Izvestia, May 12, 2000, p. 2

On May 11, President Mintimer Shaimiev of Tatarstan commented on the new Russian government and the prospects for relations between Tatarstan and Moscow. According to him, the government should focus more on strategy, rather than on everyday issues. The Tatarstan president mentioned strategic tasks such as reducing the tax burden, changing customs policy, and resolving the problem of private ownership of land. Shaimiev also stressed that he still supports division of the powers of the center and regions, and that he still thinks it makes no sense to restrict the independence of regions. “Starting to restrict the freedom we now have will lead to an unprecedented open confrontation,” he said.


Moskovsky Komsomolets, May 12, 2000, p. 2

Sergei Stepashin, recently appointed as head of the State Auditing Commission, intends to have his department swing into action. In particular, he plans to build closer relations with the Finance Ministry and the Federal Treasury.

Yesterday, Stepashin announced that his commission has prepared an agreement between the Auditing Commission and the Finance Ministry, which is currently being considered by the latter. The agreement in question entails joint use of the intellectual, informational, and organizational resources of both bodies.

According to Stepashin, this agreement will make it possible to monitor the implementation of the federal budget much better, since currently the federal budget has many shortcomings. For example, in 1999 and in the first quarter of 2000 financing of budget expenditures was far from being even, which in turn caused failures in meeting a number of commitments on social and technical programs.

Finally, according to Stepashin, tax arrears now amount to 200 billion rubles, while total debts to the budget, including fines and penalties, amount to 500 billion rubles. That’s why in the near future Stepashin plans to suggest to the president some measures for improving the situation.


Izvestia, May 12, 2000, p. 2

On May 11, First Deputy Finance Minister Aleksei Kudrin made a sensational statement: in 2001 Russia will have its first deficit-free budget in recent history. The government will have to be positive, and at the same time cynical, to achieve this aim.

The audience to which Kudrin revealed the ambitious plans of the Cabinet proves that the intentions of the government are very serious. It is clear that the people who attended the national conference of regional departments of the Federal Treasury know the details of the budget process.

Kudrin also reported that according to the results of the first quarter of 2000, the absolute surplus of budget revenue over budget expenditures (the primary surplus) totaled 0.6% of the GDP. No wonder, since in 1999 Russia drew up a budget including a primary surplus under pressure from the IMF. This meant that in early 1999 Russia deliberately tried to minimize its expenditures, but in the second half of the year it quickly made up for that, and eventually the budget went into deficit again.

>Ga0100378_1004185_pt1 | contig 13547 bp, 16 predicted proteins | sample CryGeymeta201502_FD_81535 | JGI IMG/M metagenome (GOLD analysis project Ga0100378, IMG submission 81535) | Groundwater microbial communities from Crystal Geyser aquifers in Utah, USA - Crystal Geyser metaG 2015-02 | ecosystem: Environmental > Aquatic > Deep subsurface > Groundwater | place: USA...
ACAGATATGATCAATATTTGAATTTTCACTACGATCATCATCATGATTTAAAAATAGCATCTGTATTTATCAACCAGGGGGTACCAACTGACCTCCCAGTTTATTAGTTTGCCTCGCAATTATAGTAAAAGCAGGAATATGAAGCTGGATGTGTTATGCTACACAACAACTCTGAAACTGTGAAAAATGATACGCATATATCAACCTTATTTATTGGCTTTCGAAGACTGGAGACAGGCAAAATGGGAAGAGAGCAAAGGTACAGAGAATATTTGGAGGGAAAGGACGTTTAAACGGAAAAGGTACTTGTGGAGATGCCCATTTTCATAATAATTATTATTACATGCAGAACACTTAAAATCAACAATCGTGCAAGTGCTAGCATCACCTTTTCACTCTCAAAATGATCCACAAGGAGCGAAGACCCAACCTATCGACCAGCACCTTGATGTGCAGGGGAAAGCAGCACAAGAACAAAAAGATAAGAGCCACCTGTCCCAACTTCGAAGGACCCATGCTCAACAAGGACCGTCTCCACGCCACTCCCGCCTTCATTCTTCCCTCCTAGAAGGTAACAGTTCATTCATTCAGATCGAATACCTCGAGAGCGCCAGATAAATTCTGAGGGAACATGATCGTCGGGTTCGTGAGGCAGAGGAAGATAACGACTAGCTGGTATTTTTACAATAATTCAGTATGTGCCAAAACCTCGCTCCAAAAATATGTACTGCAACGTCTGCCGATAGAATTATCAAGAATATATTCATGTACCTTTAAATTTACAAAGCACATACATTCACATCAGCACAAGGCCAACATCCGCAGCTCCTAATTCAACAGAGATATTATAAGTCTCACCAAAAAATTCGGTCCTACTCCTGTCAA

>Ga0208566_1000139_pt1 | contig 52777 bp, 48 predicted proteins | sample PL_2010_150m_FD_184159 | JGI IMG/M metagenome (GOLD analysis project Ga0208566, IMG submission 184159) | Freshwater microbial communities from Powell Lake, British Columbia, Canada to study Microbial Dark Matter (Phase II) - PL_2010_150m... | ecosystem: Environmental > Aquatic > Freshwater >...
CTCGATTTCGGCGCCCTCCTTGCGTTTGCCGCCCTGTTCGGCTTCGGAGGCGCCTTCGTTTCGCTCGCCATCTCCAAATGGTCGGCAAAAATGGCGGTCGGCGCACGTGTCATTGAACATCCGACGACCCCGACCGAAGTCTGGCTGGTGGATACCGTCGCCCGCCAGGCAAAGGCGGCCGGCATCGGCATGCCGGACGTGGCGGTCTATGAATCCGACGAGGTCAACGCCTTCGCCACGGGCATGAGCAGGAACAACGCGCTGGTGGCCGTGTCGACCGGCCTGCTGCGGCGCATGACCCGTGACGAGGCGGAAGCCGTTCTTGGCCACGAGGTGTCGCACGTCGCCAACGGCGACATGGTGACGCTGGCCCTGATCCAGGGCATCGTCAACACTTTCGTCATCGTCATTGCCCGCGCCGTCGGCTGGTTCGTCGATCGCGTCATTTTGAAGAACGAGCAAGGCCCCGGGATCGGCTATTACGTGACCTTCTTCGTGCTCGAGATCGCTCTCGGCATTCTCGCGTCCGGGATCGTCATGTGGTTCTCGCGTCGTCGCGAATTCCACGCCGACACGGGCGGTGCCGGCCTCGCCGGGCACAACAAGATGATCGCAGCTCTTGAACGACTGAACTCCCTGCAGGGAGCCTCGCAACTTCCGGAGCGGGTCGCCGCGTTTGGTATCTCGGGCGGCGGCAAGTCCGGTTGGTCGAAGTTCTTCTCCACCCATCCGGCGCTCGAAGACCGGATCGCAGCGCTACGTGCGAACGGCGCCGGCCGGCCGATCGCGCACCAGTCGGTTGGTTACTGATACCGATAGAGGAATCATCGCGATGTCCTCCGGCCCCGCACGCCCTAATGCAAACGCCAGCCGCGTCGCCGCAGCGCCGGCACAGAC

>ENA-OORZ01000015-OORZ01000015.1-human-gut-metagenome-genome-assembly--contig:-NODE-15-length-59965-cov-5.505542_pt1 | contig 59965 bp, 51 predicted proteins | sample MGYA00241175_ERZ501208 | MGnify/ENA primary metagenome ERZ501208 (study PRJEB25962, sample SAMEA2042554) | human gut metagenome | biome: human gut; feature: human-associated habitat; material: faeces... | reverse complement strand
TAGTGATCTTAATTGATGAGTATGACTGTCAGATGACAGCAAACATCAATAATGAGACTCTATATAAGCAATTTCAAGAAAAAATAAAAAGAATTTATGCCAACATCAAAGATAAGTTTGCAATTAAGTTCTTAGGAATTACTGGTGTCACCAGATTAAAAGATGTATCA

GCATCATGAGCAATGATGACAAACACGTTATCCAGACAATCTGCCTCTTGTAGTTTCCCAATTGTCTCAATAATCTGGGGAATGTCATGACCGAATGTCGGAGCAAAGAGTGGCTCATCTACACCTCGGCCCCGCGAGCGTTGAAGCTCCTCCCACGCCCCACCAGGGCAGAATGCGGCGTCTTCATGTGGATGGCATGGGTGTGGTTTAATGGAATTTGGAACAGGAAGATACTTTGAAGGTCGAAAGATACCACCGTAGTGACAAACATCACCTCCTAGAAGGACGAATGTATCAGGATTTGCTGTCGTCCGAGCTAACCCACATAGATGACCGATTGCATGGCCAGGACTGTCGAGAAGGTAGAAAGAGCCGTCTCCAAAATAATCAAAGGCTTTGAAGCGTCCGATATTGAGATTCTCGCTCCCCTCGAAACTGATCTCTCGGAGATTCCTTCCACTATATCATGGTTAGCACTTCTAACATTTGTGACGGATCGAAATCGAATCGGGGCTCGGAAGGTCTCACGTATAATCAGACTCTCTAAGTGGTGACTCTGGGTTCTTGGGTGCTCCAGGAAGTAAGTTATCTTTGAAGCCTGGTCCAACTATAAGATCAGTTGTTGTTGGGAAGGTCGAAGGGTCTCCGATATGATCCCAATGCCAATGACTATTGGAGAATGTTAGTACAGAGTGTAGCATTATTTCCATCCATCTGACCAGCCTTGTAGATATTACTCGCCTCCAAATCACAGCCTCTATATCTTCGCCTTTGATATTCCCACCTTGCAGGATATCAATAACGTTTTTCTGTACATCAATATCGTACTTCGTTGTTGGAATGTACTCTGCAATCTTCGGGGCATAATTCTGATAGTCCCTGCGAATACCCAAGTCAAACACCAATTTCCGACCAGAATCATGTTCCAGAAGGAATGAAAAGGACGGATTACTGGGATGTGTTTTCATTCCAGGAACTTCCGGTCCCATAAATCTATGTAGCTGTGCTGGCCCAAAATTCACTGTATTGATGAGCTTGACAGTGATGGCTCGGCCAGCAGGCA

From now on, everything will be different. The government has firmly decided not to spend more than the budget revenues. According to Kudrin, “we are planning to stick to a deficit-free budget until the end of the year”. In any case, all the development strategies for Russia which are being discussed in the government and in the media contain proposals for a harder line on social services. The proposals are very different: from increasing the number of paid services to a sharp reduction in social subsidies. Theoretically, all this is very reasonable. Russia annually produces goods worth approximately $1200 per capita. This is far from enough to let the state be exceedingly generous. Given Russia’s poverty, pensions and welfare payments are not sufficient to keep really poor people above the poverty line. So, some cynicism is needed to reduce these expenditures even further.

So far, Kudrin has announced that the government intends to develop the 2001 budget taking the new Tax Code into account. He ended his speech very optimistically: “Over the last two years, Russia has learned how to live in accordance with its means.”


Izvestia, May 12, 2000, p. 3

On May 11, Chechen guerrillas again attacked a column of the Russian Interior Troops, which was on its way to North Ossetia via Ingushetia. At approximately 10:15 a.m. a column of two trucks, escorted by an armored vehicle, came under fire from the woods lining the road. Both trucks, which carried soldiers, were set on fire practically at once; guerrillas opened heavy fire from automatic weapons and sniper rifles. According to official reports, 16 soldiers of the Interior Troops were killed in this battle. According to the North Caucasus law enforcement bodies, 18 soldiers were killed, three more were wounded and one is missing.